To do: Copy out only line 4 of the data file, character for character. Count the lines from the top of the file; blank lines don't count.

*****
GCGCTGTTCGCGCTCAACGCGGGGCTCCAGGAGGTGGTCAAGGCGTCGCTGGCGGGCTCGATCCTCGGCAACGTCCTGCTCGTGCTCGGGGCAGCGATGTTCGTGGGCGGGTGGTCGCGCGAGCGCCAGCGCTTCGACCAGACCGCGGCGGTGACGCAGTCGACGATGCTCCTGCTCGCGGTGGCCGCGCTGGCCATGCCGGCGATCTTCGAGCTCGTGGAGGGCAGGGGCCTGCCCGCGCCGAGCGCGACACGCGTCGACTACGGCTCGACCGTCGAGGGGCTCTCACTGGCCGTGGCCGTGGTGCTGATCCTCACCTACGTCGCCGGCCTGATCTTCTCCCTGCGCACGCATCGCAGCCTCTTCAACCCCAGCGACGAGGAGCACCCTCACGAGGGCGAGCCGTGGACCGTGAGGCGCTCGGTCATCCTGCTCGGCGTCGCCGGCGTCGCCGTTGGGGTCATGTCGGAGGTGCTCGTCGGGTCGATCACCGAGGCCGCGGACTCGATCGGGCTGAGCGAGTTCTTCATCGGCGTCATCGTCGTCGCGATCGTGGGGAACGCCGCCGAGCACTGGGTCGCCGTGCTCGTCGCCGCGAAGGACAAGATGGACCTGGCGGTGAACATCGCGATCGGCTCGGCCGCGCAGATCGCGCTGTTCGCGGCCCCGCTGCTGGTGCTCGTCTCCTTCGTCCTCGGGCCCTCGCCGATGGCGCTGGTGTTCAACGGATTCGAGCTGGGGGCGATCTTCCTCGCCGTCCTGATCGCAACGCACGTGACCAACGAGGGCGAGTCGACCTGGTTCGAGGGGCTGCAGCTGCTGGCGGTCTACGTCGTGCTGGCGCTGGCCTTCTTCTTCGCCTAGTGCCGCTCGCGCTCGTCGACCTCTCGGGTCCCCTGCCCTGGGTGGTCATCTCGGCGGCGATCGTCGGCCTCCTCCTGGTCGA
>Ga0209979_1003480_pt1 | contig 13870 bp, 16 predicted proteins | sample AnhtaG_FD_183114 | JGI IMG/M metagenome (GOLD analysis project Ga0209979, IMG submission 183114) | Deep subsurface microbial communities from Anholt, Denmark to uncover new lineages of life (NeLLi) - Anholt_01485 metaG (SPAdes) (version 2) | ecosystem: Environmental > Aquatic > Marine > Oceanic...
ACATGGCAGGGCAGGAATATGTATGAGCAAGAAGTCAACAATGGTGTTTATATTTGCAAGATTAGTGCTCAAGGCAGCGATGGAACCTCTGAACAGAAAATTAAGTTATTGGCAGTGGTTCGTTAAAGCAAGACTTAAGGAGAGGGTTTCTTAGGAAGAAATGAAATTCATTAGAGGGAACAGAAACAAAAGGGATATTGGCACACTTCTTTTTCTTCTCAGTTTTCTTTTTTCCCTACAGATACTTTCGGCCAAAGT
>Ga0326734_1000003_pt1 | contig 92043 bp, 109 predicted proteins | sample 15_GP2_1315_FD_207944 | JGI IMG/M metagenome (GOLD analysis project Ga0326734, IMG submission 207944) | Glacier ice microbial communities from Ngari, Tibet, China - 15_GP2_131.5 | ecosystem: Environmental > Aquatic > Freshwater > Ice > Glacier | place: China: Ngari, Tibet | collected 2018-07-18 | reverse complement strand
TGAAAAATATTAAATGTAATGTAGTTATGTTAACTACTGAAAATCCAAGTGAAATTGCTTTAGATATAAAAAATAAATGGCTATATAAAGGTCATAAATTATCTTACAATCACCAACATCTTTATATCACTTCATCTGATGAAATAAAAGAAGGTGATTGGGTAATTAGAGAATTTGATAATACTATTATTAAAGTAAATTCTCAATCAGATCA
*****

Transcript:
>Ga0326734_1000003_pt1 | contig 92043 bp, 109 predicted proteins | sample 15_GP2_1315_FD_207944 | JGI IMG/M metagenome (GOLD analysis project Ga0326734, IMG submission 207944) | Glacier ice microbial communities from Ngari, Tibet, China - 15_GP2_131.5 | ecosystem: Environmental > Aquatic > Freshwater > Ice > Glacier | place: China: Ngari, Tibet | collected 2018-07-18 | reverse complement strand